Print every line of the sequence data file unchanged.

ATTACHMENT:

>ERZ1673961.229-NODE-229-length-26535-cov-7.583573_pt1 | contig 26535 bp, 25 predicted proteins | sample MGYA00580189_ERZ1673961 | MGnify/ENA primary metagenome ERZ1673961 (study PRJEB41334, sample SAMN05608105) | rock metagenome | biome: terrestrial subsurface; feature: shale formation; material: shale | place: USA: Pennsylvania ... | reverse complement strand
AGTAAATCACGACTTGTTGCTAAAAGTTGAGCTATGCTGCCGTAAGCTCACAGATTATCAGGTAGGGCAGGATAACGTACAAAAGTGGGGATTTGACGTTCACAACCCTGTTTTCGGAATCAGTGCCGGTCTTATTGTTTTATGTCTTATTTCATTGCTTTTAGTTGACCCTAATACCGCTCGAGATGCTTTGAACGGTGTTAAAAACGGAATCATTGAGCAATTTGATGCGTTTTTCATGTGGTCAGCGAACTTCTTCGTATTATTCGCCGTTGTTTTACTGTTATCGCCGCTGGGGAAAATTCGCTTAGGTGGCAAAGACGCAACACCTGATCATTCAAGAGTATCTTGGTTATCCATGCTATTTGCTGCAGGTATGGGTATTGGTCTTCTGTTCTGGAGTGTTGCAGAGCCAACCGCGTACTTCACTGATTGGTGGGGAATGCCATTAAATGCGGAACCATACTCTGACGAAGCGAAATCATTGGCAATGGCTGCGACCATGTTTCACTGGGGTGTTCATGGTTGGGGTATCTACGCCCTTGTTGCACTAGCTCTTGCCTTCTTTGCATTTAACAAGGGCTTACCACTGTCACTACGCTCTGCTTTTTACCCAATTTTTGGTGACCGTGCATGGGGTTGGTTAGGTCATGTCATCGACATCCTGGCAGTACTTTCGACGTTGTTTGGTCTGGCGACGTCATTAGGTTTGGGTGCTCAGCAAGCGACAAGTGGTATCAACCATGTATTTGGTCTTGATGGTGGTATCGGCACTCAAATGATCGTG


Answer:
>ERZ1673961.229-NODE-229-length-26535-cov-7.583573_pt1 | contig 26535 bp, 25 predicted proteins | sample MGYA00580189_ERZ1673961 | MGnify/ENA primary metagenome ERZ1673961 (study PRJEB41334, sample SAMN05608105) | rock metagenome | biome: terrestrial subsurface; feature: shale formation; material: shale | place: USA: Pennsylvania ... | reverse complement strand
AGTAAATCACGACTTGTTGCTAAAAGTTGAGCTATGCTGCCGTAAGCTCACAGATTATCAGGTAGGGCAGGATAACGTACAAAAGTGGGGATTTGACGTTCACAACCCTGTTTTCGGAATCAGTGCCGGTCTTATTGTTTTATGTCTTATTTCATTGCTTTTAGTTGACCCTAATACCGCTCGAGATGCTTTGAACGGTGTTAAAAACGGAATCATTGAGCAATTTGATGCGTTTTTCATGTGGTCAGCGAACTTCTTCGTATTATTCGCCGTTGTTTTACTGTTATCGCCGCTGGGGAAAATTCGCTTAGGTGGCAAAGACGCAACACCTGATCATTCAAGAGTATCTTGGTTATCCATGCTATTTGCTGCAGGTATGGGTATTGGTCTTCTGTTCTGGAGTGTTGCAGAGCCAACCGCGTACTTCACTGATTGGTGGGGAATGCCATTAAATGCGGAACCATACTCTGACGAAGCGAAATCATTGGCAATGGCTGCGACCATGTTTCACTGGGGTGTTCATGGTTGGGGTATCTACGCCCTTGTTGCACTAGCTCTTGCCTTCTTTGCATTTAACAAGGGCTTACCACTGTCACTACGCTCTGCTTTTTACCCAATTTTTGGTGACCGTGCATGGGGTTGGTTAGGTCATGTCATCGACATCCTGGCAGTACTTTCGACGTTGTTTGGTCTGGCGACGTCATTAGGTTTGGGTGCTCAGCAAGCGACAAGTGGTATCAACCATGTATTTGGTCTTGATGGTGGTATCGGCACTCAAATGATCGTG